With brightly colored helmets snugly secured under their chins, about three dozen elementary school students and their parents pedaled their bicycles down Chorro Street in San Luis Obispo early Wednesday.
They swung onto Mission Street and then hung a sharp right onto Broad Street, heading toward Foothill Boulevard and Pacheco Elementary School.
“It’s fun to see new faces,” said Kim Bisheff, a San Luis Obispo resident who regularly rides alongside her 7-year-old son to school.
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At Grover Beach City Hall, about 50 children and parents gathered about 8 a.m. under foggy skies to bike four blocks to Grover Beach Elementary School.
Accompanied by two police cars, Grover Beach Police Chief Jim Copsey and Grover Beach Mayor John Shoals, the students controlled the roadway as they pedaled to school. They completed a “victory lap” at the end of their ride before stopping to get juice, gummy snacks and their choice of small prizes.
“The kids were very excited about it all,” Principal James Snyder said. “It was just a fun event for everyone to come together and get to see each other. The students really showed up in force for it.”
Snyder said Grover Beach Elementary hosts Bike to School Days and Walk to School Days pretty frequently, as a fun way to encourage children to exercise.
Another goal, some parents said, is to help people feel more comfortable riding bikes so they’ll want to use them as their main form of transportation.
“We all rode our bikes when we were kids because it was fun,” Bisheff said. “Then we become adults and at some point we think we need to surround ourselves with 2,000 pounds of steel to be safe.”
SLO bike plan
After they arrived at Pacheco Elementary, a few parents talked about recent efforts to improve bike safety in San Luis Obispo, as well as other projects they’d like to see completed.
Jonathan Roberts, dad to a 7-year-old Pacheco Elementary student, accompanies his son as they routinely bike 4.5 miles to school from their home across town. The trip to school takes them less than 20 minutes, though they often explore on the way home.
“We get to school, and my kid is calm and ready to learn,” Roberts said.
With his cross-town trips, Roberts knows firsthand which routes are safer for bikes and which areas need improvement.
“Even with children, there are so many different ways to get to and from the different parts of this city safely,” he said. “There are a few areas, though, that have disconnects. And those disconnects are dangerous and do make things more difficult.”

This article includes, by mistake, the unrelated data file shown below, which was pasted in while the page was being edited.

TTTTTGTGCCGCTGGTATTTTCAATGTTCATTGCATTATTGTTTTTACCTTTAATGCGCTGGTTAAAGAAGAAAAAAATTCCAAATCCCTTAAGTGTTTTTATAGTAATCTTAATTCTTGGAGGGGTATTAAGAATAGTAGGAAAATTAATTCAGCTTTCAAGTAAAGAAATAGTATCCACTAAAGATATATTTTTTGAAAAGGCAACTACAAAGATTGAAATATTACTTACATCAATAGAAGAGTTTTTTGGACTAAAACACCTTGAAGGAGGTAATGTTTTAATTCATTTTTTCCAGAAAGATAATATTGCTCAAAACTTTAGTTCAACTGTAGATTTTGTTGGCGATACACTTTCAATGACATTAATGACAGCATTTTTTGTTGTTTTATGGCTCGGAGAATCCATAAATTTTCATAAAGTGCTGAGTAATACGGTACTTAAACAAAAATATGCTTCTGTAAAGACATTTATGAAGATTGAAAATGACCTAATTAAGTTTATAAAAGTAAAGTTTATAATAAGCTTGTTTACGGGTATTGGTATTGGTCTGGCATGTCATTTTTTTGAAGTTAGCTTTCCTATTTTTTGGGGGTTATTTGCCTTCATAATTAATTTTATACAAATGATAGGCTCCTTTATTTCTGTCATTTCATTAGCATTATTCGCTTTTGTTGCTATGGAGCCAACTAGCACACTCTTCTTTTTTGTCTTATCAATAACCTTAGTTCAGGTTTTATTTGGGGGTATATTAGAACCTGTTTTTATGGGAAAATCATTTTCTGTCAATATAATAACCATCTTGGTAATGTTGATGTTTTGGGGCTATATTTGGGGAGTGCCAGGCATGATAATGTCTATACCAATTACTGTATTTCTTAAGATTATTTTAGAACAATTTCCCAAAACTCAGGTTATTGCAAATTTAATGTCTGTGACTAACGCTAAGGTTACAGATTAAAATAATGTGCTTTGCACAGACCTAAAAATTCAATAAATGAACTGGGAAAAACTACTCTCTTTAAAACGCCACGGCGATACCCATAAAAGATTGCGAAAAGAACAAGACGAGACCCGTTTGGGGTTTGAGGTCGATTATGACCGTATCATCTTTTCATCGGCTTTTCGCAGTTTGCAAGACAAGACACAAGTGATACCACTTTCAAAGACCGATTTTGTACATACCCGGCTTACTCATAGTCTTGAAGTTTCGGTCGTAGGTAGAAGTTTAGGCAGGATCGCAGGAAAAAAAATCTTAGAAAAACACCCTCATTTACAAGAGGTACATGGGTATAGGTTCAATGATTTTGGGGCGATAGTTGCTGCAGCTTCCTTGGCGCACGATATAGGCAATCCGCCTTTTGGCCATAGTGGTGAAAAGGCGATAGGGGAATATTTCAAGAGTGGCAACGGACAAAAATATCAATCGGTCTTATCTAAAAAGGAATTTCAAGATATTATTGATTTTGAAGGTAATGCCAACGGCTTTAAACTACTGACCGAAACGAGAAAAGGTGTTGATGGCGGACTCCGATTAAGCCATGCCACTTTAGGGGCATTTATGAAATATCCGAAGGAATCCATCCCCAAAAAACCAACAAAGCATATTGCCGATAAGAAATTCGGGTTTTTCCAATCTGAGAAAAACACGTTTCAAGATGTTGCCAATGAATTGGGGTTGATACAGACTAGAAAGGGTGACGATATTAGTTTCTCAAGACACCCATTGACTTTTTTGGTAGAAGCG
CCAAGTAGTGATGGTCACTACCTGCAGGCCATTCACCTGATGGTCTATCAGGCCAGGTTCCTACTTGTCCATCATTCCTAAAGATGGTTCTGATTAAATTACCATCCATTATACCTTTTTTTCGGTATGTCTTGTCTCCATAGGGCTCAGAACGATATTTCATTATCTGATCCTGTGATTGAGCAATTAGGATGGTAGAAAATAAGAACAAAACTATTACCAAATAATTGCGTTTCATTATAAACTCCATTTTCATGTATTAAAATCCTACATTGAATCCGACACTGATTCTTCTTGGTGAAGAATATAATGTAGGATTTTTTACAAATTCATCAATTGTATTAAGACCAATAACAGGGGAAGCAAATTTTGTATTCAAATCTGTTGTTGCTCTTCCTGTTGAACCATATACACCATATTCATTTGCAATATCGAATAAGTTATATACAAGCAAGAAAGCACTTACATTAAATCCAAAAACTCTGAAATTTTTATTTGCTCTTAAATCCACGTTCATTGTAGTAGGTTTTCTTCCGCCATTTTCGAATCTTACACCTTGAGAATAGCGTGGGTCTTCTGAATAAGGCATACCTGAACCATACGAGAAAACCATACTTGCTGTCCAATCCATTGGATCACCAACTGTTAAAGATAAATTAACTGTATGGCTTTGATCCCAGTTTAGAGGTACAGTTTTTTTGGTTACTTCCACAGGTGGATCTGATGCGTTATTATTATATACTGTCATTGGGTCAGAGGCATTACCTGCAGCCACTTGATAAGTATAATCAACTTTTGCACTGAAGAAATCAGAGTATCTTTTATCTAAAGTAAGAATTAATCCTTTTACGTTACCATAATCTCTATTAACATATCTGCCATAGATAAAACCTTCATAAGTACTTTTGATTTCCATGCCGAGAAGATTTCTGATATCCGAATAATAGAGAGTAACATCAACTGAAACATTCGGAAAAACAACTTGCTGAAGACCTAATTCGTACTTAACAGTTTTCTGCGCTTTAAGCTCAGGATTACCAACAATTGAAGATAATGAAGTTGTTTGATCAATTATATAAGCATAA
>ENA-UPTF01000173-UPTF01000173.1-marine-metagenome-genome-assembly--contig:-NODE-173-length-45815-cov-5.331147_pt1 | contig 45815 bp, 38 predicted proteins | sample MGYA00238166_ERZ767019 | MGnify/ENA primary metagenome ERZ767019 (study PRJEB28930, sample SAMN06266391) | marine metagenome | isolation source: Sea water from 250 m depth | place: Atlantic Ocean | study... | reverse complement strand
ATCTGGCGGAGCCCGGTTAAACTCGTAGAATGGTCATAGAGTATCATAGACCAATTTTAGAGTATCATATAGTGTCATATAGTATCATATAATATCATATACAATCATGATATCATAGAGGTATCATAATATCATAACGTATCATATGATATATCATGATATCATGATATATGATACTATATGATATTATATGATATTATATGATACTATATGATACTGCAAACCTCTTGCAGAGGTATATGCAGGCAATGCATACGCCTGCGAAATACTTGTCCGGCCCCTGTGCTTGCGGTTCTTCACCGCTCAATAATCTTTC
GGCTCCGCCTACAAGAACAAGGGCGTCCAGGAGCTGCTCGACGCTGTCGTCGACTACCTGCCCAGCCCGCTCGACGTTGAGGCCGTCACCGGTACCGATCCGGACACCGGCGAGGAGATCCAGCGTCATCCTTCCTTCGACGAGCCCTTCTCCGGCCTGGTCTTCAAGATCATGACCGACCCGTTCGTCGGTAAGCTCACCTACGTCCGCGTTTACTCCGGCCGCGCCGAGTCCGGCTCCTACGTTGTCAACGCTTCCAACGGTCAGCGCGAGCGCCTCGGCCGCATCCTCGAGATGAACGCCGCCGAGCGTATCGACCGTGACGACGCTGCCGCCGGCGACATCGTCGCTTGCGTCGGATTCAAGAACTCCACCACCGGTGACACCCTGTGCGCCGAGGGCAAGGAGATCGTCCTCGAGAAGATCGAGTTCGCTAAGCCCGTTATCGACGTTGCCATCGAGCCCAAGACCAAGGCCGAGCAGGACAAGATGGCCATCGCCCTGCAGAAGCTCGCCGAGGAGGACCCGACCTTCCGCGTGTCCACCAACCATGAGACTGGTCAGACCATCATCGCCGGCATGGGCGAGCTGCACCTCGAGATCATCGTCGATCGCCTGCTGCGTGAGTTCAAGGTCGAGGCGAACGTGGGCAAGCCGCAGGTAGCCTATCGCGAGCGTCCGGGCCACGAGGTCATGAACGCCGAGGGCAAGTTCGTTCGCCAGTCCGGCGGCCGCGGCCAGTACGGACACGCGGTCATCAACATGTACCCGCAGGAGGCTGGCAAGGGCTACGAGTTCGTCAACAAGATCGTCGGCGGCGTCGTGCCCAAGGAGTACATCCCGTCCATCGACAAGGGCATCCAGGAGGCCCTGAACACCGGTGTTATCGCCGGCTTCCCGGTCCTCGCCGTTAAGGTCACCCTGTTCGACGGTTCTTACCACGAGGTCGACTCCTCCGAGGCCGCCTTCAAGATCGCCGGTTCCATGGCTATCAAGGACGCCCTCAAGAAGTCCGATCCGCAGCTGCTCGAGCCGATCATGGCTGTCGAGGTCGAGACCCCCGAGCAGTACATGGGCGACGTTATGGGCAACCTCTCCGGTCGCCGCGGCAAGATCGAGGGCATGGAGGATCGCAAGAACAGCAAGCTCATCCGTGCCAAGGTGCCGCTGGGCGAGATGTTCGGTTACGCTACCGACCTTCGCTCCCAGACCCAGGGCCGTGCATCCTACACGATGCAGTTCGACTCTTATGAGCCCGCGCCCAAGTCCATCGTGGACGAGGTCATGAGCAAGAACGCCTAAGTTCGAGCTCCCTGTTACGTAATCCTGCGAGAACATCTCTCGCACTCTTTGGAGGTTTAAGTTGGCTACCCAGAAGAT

And when the bike infrastructure — bike lanes, striping, signs — aren’t available, people don’t feel safe enough to get on their bikes, Bisheff said.
The bike lane fades away at Chorro and Mill streets, for example.
And there isn’t a protected bike crossing at Foothill Boulevard and Ferrini Road for children crossing to get to Pacheco or Bishop Peak schools, though a proposal is included in the city’s bicycle transportation plan.
Tim Bochum, San Luis Obispo’s deputy director of transportation, said city staff plans to ask the City Council to allocate $45,000 to study the area as part of its upcoming two-year budget. The draft budget — the council will approve a final budget in June — proposes spending $400,000 on bike projects.
Earlier this year, the council named “multimodal transportation” as a major goal, which includes implementing its bike master plan as well as improving and maintaining bike, pedestrian and transit facilities.
During a budget hearing last month, some residents, including Roberts and Bisheff, thanked the council for bike safety projects already completed.
Roberts and Bisheff said changes on a stretch of Broad Street north of Highway 101 between Lincoln Street and Foothill Boulevard — including lane markings and signs stating that bikes can use the entire road — have made the street safer for cyclists.
But parents still would like to see that part of Broad Street turned into a bicycle boulevard, which would discourage vehicle traffic. The idea is in the city’s approved bicycle transportation plan, which would create nearly six miles of bike boulevards.
“If we can complete some of the gaps that we have,” Bochum said, “boy, in five years or so there could be tremendous new infrastructure for bicyclists and pedestrians through town.”